The first recognized composer of Métis songs was Pierre Falcon (1793-1876). His song, “La bataille des sept chênes” or “La chanson de la grenouillère” (“The Battle of Seven Oaks” or “The Ballad of Frog Plains”) was the unofficial Métis anthem for at least three generations. Falcon’s songs were mainly about the Métis’ martial prowess, and their bison hunting lifestyle. His songs were handed down through the Oral Tradition and as a result, there have been many variations of these highly lyrical folk songs.
The Métis also sang songs to keep their spirits high during times of crisis. For instance, during the 1885 Resistance, at the Battle of Fish Creek (April 24, 1885), the Métis sang “La bataille des sept chênes”, and “Malbrouk”. After the resistance ended, they sang M.A. Gérin-Lajoie’s poignant “Un Canadien errant”, which is about a French-Canadian rebel exiled to an Australian penal colony for his role in the 1837-38 Rebellion in Lower Canada. Louis Riel also wrote a song during the 1885 Resistance. “C’est au champ de bataille” (The Battlefield), or “De tous champs de bataille” or “L’adieu de Riel” (“Riel’s Farewell”) was written prior to his execution on November 16, 1885 and is a haunting song about the terrible sacrifice which war brings to its participants. Earlier Riel also wrote a song called “La Métisse” (“The Métis Girl”), which salutes the piety and patriotism of the Métis women during the Red River Resistance.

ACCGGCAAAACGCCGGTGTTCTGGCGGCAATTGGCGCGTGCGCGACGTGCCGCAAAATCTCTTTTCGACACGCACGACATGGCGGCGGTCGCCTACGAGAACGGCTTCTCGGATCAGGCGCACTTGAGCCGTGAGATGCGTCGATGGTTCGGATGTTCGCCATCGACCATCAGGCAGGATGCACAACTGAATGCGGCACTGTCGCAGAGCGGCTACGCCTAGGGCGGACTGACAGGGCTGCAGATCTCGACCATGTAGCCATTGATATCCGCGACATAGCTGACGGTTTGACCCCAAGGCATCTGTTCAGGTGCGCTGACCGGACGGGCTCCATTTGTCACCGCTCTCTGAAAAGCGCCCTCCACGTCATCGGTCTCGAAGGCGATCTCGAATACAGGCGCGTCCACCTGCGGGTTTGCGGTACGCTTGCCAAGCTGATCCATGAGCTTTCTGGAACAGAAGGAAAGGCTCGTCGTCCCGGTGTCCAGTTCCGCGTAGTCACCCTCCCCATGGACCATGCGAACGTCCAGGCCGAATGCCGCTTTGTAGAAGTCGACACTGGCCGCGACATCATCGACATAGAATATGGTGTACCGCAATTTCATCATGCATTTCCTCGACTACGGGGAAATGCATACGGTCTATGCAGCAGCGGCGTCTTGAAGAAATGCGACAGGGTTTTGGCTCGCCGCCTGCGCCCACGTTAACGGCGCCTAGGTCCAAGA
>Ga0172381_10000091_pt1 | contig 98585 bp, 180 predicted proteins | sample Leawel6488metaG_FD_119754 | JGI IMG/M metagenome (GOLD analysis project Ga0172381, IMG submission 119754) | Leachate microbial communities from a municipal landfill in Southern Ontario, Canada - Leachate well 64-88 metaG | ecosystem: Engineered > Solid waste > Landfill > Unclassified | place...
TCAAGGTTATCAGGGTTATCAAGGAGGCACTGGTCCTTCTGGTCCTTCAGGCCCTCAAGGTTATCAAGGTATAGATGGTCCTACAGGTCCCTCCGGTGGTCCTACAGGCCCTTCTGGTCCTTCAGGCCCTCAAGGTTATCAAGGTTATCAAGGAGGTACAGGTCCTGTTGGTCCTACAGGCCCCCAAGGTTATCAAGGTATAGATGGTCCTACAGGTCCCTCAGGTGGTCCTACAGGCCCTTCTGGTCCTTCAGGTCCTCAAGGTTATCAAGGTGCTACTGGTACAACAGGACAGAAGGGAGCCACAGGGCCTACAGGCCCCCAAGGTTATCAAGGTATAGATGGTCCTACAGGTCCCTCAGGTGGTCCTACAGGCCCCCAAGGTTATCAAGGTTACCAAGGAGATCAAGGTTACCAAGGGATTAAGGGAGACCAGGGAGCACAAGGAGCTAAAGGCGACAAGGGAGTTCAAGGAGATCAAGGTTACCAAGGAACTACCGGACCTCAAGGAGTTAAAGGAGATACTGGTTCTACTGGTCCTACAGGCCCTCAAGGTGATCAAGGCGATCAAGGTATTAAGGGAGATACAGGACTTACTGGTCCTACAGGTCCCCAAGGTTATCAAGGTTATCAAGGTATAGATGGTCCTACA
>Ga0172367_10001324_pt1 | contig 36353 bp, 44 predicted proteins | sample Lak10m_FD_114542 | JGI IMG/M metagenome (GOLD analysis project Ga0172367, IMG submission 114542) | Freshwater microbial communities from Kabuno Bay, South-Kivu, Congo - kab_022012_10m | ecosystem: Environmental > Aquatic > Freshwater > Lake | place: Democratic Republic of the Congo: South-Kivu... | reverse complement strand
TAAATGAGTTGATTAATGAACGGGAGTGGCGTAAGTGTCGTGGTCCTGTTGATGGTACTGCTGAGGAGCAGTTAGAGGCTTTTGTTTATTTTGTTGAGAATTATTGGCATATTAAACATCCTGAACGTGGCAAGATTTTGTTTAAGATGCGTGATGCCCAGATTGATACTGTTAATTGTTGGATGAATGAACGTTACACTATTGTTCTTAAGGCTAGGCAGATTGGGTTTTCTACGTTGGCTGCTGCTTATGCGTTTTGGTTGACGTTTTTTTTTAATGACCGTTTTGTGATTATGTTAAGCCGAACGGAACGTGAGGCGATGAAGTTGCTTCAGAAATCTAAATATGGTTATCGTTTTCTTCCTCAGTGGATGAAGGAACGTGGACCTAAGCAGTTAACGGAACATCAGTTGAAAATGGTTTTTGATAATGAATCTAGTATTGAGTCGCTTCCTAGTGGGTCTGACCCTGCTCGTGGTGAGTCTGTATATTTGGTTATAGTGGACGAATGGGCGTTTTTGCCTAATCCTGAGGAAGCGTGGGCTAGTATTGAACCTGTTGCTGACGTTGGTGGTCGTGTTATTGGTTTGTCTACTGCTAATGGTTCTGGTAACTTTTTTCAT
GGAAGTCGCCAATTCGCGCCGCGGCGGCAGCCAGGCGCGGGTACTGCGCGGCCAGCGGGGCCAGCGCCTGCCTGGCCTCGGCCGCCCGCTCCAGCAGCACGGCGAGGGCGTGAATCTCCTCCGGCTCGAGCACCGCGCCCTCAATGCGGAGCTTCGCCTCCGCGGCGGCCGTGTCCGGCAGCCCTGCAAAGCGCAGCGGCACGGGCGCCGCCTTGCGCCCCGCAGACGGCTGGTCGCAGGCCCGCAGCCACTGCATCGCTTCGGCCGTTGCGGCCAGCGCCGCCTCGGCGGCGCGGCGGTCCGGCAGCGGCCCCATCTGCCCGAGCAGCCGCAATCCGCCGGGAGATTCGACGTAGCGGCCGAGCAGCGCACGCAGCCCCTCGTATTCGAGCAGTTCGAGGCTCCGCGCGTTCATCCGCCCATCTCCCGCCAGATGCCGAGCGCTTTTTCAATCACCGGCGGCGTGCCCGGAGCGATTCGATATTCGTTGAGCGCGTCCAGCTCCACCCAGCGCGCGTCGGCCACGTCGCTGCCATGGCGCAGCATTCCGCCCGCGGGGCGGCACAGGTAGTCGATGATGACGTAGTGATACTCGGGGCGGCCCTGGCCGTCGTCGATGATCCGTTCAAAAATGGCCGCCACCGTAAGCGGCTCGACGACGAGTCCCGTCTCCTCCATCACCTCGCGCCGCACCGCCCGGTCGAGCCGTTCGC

For the lyrics to many Métis songs follow this link to Métis Songs: Visiting was the Métis Way on The Virtual Museum of Métis History and Culture: http://www.metismuseum.ca/resource.php/03146
Paquin, Todd, Préfontaine, Darren, and Young, Patrick. “Traditional Métis Socialization and Entertainment”. http://www.metismuseum.ca/resource.php/00724, 2003.